Dependent Variable: Flame Color
Independent Variables: Calcium Chloride, Sodium Chloride, Magnesium Sulfate, Copper and Nickel
Experimental Design
The metal salts were a four inch stripped copper wire, a four inch stripped nickel wire, 1/2 teaspoon of epsom salt (Magnesium sulfate), /2 teaspoon of canning salt (Calcium chloride, 1/2 teaspoon of table salt (Sodium Chloride).
The flame was provided by a commercial kitchen range.
A spoon and tongs were used to hold the salts in the flame.
Protective eye gear.
Materials
The steps we took to complete the experiment were:
1.The copper wire, nickel wire, epsom salt, table salt, and canning salt were collected.
2. The eyewear was put on.
3. The epsom, table and canning salt were measured out with 1/2 teaspoon and placed in pyrex glass bowls.
4. The stripped 4” copper and nickel wires were laid out with the tongs.
5. The flame was turned on the stove.
Procedure
6. The first salt was the calcium chloride which was
placed in the spoon so that the crystals extended beyond the spoon. The spoon was held in the flame so that the flame hit the salt. The salts were put in the trash and the spoon was wiped clean.The flame color was recorded.
7. The second salt was the sodium chloride which was placed in the spoon so that the crystals extended beyond the spoon. The spoon was held in the flame so that the flame hit the salt. The salts were put in the trash and the spoon was wiped clean.The flame color was recorded.
8. The third salt was the magnesium sulfate which was placed in the spoon so that the crystals extended beyond the spoon. The spoon was held in the flame so that the flame hit the salt. The salts were put in the trash and the spoon was wiped clean. The flame color was recorded.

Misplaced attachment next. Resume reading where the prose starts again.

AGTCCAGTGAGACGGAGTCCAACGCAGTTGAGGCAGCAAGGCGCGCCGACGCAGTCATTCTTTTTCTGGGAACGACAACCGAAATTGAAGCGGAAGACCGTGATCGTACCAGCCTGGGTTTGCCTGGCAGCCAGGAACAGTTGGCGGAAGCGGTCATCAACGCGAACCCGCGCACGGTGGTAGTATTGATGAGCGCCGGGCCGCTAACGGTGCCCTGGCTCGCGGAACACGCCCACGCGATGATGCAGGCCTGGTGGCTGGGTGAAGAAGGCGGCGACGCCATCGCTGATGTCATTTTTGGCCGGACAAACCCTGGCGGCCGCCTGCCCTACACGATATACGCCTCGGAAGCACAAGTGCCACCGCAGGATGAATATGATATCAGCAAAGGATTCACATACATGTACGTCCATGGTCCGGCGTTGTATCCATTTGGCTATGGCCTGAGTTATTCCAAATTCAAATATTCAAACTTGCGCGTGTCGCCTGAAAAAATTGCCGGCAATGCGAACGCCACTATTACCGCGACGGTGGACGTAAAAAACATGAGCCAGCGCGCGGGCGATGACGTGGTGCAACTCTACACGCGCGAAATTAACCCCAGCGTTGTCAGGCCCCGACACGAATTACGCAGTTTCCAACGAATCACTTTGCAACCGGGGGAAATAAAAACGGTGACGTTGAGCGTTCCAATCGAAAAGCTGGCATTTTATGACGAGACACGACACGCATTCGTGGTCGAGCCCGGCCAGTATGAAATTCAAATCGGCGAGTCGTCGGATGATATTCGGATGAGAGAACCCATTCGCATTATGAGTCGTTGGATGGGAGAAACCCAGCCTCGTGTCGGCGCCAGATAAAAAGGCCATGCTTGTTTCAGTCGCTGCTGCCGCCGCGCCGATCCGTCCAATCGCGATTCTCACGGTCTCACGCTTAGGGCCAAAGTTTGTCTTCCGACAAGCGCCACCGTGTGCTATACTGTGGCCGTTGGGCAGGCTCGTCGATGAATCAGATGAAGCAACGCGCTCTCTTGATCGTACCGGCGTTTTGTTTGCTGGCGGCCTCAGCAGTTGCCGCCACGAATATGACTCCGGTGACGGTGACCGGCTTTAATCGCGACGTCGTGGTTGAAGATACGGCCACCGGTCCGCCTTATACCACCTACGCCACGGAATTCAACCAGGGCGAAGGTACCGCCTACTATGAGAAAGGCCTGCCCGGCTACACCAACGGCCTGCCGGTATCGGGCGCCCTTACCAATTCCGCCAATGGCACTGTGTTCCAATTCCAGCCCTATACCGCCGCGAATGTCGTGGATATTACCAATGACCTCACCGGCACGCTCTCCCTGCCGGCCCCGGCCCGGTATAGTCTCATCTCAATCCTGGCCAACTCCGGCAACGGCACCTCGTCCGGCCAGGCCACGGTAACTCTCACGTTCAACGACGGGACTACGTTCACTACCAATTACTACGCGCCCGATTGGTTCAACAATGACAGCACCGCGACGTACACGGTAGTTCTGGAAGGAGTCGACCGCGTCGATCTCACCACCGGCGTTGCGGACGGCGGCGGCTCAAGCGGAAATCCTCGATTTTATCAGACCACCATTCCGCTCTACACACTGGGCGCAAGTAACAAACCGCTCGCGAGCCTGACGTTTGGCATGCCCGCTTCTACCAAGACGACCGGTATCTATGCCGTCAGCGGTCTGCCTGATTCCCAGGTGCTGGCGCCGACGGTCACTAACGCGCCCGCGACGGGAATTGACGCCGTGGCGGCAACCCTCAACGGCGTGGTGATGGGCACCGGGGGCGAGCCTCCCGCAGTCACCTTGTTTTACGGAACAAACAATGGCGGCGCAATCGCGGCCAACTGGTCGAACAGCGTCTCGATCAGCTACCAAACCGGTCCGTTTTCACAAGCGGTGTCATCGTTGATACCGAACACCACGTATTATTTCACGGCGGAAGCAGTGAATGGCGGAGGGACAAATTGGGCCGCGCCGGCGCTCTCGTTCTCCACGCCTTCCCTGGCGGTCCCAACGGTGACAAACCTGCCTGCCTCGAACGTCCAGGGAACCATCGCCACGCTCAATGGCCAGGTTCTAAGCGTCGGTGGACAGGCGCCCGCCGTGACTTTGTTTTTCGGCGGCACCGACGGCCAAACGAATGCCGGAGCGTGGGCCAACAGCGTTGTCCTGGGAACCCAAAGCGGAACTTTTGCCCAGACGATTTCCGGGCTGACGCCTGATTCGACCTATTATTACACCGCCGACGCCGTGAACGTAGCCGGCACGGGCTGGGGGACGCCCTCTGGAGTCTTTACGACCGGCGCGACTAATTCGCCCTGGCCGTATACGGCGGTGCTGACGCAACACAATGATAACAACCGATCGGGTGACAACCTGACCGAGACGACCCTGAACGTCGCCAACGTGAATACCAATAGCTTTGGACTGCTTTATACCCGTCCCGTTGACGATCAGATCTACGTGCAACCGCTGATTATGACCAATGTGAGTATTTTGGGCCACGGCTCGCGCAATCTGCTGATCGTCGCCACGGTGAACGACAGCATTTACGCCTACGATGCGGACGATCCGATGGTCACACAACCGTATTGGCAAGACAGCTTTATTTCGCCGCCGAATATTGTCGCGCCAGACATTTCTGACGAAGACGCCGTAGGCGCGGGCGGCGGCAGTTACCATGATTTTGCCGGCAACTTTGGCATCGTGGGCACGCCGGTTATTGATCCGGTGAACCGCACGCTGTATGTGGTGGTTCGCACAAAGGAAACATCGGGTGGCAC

Data Analysis
The results were that calcium chloride gave a red flame color, sodium chloride gave a yellow/orange flame color, magnesium sulfate gave off a white flame color, copper gave a green color, and nickel gave a green flame color.
The flame colors indicate the presence of the metal and metal salts.
The flame colors produced indicate the presence of the metal and metal salts.
These results supported the hypothesis because the unique flame colors for the metals were produced. The compounds with chloride and sulfate as in the sodium chloride and calcium chloride and magnesium sulfate were not affected by the presence of the chloride or sulfate.
These results matched the background research.
The flame colors were produced because the flame color for chloride and sulfate did not interfere with the metals.
There were no known errors in the experiment.
This experiment could be improved by using more metals.
What further study could be done from this experiment?
Conclusions


"Flame Colors - A Demonstration." The Nuffield Foundation. Nuffieldfoundation.org. 2007. Web. 18

Sept. 2012.

Helmenstine, Anne Marie. “Chemistry of Firework Colors.” About.com. Web. 25 Oct. 2012.

Mukherjee, Bidish. “Properties of Alkali Metals.” Buzzle.com. Web. 25 Oct. 2012.

Roy, Ken. "Flame Tests: A Burning Safety Issue." Science Scope 32.1 (2008): 10-12.

OmniFile Full Text Mega (H.W. Wilson). Web. 25 Oct. 2012.

Sanger, Michael J. "Flame Tests: Which Ion Causes the Color?” Journal of Chemical Education.

81.12 (2004): OmniFile Full Text Mega (H.W. Wilson) Web. 25 Oct. 2012.
Bibliography
Results
Copper Wire Flame Test
Full transcript